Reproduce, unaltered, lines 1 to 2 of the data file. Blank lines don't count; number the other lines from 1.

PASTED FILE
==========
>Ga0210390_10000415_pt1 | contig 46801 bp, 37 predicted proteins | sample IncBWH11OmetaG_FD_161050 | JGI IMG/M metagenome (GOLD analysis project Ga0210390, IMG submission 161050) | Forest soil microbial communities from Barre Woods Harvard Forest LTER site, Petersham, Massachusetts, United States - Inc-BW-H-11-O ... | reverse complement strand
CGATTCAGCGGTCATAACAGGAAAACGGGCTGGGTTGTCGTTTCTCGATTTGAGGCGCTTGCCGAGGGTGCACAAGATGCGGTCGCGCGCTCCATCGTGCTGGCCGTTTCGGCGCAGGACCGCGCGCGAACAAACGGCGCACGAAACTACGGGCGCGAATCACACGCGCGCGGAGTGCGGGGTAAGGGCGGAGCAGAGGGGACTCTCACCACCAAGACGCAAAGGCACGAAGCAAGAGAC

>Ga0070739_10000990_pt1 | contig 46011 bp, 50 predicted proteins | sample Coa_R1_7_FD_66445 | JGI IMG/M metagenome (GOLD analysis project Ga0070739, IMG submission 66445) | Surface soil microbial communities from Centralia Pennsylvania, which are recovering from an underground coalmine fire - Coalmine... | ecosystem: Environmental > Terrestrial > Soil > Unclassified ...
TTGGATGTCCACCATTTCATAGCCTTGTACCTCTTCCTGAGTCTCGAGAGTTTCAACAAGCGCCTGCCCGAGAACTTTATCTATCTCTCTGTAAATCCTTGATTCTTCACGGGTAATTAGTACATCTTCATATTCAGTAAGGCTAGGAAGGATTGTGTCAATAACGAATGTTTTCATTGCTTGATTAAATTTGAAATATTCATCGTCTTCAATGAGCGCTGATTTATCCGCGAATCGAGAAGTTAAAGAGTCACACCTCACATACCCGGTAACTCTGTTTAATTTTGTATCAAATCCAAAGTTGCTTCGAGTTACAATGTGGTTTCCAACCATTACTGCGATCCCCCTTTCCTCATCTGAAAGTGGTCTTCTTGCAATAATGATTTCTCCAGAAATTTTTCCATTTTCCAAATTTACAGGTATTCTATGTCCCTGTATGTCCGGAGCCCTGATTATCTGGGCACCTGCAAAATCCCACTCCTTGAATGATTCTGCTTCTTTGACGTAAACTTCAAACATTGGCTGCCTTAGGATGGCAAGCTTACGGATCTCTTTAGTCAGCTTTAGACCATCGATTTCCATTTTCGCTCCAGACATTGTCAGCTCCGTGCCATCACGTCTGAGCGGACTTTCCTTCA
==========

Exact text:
>Ga0210390_10000415_pt1 | contig 46801 bp, 37 predicted proteins | sample IncBWH11OmetaG_FD_161050 | JGI IMG/M metagenome (GOLD analysis project Ga0210390, IMG submission 161050) | Forest soil microbial communities from Barre Woods Harvard Forest LTER site, Petersham, Massachusetts, United States - Inc-BW-H-11-O ... | reverse complement strand
CGATTCAGCGGTCATAACAGGAAAACGGGCTGGGTTGTCGTTTCTCGATTTGAGGCGCTTGCCGAGGGTGCACAAGATGCGGTCGCGCGCTCCATCGTGCTGGCCGTTTCGGCGCAGGACCGCGCGCGAACAAACGGCGCACGAAACTACGGGCGCGAATCACACGCGCGCGGAGTGCGGGGTAAGGGCGGAGCAGAGGGGACTCTCACCACCAAGACGCAAAGGCACGAAGCAAGAGAC